Neighbors continue to weigh in on reapportionment


Above: The thick, black lines show the current borders of Pittsburgh city council districts. The colored voting districts show the proposed changes. (Courtesy Reapportionment Committee).

More Northside residents weighed in on the proposed reapportionment of Pittsburgh’s city council districts at a meeting this week at Bistro Soul.

Tuesday night, neighbors from the Central Northside and Observatory Hill made it clear to the reapportionment committee that they were not fighting for or against District 1 Representative Darlene Harris or District 6 Representative Daniel Lavelle. They simply wanted to keep their neighborhoods united under a single city councilmember.

To keep a balanced population between Pittsburgh’s nine city council districts, every 10 years a committee examines new census data and reapportions the districts evenly and ensures minorities are fairly represented.

 In an effort to grow Harris’ District 1 and balance the minority population in Lavelle’s District 6, the committee has proposed moving Acorn Hill (voting districts 26-1 and 26-10) to Lavelle’s district and moving half of the Central Northisde and Allegheny West (voting districts 22-1, 22-2 and 22-3) to Harris’ district.

Tuesday’s meeting was the second of a series of five meetings where community members are able to express their concerns about the proposed changes.

At the meeting, Central Northside representatives from City of Asylum, the Mexican War Streets Society and the Central Northside Neighborhood Council spoke out against the proposal, which would split the neighborhood at Sherman Avenue.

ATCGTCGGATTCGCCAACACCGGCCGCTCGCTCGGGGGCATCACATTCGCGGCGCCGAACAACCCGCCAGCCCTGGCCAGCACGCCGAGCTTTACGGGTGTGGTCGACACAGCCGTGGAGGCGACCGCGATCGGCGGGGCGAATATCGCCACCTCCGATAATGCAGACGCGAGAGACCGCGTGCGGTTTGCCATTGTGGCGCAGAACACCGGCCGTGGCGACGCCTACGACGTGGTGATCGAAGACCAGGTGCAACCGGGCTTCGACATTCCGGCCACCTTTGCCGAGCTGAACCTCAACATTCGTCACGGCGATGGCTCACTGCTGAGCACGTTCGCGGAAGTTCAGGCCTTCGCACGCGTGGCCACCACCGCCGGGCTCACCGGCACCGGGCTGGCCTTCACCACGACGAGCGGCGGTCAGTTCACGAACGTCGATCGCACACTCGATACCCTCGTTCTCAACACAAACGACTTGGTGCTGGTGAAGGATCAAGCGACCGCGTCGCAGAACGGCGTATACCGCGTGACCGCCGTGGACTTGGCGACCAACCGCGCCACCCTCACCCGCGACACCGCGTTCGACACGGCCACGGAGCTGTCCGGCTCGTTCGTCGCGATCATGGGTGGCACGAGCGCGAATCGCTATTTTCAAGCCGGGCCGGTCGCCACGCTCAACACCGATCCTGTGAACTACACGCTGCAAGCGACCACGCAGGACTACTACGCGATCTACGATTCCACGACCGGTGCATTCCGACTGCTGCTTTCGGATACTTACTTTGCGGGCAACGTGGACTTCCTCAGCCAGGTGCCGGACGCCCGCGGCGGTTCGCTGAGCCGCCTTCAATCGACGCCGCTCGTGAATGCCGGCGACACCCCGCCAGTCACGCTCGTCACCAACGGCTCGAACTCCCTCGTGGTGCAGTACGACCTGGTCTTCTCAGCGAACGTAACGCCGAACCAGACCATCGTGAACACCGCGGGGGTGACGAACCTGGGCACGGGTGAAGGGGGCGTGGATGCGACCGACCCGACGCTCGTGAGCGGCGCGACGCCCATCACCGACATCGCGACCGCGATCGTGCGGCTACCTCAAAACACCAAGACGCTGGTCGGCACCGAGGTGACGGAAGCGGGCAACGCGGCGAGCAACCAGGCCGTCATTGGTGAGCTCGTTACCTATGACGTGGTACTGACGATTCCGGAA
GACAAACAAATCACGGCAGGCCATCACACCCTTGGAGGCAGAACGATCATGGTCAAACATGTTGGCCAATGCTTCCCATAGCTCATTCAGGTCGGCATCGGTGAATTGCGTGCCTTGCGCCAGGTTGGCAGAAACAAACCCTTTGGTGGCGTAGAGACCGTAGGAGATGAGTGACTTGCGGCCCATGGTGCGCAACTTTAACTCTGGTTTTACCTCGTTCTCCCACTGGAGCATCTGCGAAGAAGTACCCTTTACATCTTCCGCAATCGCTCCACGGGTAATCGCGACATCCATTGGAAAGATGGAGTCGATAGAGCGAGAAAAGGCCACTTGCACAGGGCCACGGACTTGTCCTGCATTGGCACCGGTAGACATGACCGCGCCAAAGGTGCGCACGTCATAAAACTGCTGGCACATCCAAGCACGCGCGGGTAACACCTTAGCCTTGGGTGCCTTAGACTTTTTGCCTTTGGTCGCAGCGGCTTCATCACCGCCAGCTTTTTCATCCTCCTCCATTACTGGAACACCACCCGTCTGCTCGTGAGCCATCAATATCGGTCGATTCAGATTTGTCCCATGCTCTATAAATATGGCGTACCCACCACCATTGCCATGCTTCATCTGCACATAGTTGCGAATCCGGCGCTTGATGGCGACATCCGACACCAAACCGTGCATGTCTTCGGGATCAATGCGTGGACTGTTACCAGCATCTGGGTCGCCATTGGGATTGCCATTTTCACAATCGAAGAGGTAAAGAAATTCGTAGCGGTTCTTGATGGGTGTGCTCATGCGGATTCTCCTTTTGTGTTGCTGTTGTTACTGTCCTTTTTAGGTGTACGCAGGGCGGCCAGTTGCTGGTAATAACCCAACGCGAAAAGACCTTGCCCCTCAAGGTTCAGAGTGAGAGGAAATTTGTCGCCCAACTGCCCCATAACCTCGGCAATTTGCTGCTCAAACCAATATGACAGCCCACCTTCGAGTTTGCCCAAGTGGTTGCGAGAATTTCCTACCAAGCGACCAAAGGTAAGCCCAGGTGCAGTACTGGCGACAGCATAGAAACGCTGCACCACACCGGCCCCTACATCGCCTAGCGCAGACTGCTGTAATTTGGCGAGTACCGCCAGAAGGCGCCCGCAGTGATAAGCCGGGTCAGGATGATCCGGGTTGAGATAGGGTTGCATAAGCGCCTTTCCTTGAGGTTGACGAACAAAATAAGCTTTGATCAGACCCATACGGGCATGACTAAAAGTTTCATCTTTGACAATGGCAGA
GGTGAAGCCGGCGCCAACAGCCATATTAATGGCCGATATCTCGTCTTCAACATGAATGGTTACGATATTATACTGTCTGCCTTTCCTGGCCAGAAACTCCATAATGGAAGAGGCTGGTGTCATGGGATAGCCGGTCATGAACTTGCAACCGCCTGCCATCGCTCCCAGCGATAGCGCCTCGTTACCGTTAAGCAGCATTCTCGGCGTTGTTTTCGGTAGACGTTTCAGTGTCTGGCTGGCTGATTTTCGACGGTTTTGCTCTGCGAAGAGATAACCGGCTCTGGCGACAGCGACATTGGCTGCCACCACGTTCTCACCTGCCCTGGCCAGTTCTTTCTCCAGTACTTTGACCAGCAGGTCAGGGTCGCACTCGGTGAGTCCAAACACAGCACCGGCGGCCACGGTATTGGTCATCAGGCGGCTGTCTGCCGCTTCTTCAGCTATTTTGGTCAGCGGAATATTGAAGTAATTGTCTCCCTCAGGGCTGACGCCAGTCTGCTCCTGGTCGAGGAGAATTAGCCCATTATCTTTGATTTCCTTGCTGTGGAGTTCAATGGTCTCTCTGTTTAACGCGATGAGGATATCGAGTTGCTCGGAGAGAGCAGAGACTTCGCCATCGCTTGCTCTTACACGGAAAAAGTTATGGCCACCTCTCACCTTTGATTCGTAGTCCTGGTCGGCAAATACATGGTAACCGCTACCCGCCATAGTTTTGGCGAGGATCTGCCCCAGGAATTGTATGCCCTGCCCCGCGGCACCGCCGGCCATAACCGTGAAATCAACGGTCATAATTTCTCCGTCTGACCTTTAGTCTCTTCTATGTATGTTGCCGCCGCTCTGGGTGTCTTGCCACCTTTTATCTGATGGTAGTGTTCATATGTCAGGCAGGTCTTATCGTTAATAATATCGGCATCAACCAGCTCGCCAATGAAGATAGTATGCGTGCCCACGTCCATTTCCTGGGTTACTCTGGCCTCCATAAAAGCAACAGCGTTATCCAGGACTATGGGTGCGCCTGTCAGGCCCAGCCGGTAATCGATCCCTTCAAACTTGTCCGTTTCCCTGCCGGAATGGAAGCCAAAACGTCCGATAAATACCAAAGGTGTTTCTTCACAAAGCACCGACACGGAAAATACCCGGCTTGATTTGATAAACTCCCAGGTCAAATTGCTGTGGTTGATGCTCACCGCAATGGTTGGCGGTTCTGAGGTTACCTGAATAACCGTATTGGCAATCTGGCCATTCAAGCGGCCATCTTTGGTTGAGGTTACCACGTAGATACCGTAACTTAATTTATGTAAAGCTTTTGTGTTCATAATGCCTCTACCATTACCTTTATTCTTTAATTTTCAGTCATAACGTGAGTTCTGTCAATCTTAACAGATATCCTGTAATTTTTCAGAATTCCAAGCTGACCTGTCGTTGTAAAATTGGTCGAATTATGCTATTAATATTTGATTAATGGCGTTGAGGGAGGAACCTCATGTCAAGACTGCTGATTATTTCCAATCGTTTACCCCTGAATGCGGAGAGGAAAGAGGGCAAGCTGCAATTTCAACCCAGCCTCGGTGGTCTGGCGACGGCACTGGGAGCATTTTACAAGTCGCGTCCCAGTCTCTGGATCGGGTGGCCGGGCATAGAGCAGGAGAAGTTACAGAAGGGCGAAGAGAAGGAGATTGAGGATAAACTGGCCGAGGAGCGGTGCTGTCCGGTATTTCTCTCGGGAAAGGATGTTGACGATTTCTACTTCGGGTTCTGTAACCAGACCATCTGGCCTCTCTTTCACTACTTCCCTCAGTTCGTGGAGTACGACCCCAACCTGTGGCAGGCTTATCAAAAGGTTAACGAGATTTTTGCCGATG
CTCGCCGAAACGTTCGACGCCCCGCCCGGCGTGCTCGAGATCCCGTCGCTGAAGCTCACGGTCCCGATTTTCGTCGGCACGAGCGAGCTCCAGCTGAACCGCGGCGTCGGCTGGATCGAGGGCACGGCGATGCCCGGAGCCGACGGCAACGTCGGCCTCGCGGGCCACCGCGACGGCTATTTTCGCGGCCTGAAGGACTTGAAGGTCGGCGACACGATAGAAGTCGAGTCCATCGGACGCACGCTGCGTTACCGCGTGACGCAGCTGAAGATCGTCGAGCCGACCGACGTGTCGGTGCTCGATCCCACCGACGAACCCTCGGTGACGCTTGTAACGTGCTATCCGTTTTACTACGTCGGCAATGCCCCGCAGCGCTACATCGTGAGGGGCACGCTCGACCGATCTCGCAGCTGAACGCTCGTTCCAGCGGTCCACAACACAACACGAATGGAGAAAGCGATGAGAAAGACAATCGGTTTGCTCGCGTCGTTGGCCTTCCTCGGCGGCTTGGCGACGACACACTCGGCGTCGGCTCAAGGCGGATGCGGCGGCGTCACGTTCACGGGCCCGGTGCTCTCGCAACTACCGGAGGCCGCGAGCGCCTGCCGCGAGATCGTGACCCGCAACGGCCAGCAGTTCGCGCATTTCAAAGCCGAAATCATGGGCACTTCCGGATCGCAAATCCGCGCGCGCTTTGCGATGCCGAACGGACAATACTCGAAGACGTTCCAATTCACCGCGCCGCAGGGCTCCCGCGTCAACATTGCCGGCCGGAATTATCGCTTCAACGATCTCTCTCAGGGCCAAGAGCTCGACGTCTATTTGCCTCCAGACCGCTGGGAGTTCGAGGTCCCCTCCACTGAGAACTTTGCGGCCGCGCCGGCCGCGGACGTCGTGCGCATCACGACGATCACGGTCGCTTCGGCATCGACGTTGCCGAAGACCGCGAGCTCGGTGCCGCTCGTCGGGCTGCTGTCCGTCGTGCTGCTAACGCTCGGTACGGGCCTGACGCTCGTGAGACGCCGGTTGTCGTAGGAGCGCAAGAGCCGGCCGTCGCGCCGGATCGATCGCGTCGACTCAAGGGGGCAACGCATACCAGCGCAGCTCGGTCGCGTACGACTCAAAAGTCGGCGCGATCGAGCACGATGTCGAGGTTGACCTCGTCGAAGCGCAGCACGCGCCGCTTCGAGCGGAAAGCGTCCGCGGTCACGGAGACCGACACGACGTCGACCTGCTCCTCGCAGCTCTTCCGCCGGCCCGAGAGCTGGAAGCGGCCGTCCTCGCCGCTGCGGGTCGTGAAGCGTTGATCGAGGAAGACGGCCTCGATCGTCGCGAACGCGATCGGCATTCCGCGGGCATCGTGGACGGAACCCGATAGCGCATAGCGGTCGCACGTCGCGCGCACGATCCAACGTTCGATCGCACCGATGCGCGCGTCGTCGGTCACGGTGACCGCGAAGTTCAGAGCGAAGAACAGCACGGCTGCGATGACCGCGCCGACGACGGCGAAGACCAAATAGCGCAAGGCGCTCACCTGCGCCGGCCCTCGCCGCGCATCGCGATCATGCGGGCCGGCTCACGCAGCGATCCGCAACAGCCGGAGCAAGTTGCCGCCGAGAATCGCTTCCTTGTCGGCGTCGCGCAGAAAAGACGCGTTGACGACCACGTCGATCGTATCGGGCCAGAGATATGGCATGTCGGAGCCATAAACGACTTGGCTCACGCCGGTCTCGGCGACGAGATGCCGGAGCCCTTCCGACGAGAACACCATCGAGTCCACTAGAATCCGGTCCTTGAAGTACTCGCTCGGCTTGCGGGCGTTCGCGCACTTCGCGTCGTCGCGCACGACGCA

Central Northsiders believe splitting the neighborhood at Sherman Avenue would separate neighbors who are afflicted by drug and gang activity from those who are not.

“One of the great charms of our neighborhood is that we pride ourselves on our diversity, and we are cohesive in spite of it,” said CNNC Secretary Arthur James. “This almost feels like government sanctioned segregation.”

Observatory Hill residents similarly objected to the division of their neighborhood.

Observatory Hill Inc. Treasurer Jason Wrona told the committee that OHI had voted to oppose the reapportionment plan as it currently stands, as splitting the neighborhood would not be efficient or a step towards preserving good government.

He explained that Acorn Hill was a social and tight-knit neighborhood as well as a keystone in Observatory Hill.

At the meeting Gloria Rayman represented the Allegheny West Civic Council, which was the only organization in support of the proposed reapportionment.

“We believe our issues and the issues our small neighborhood are more aligned with the districts that surround the park,” she said.

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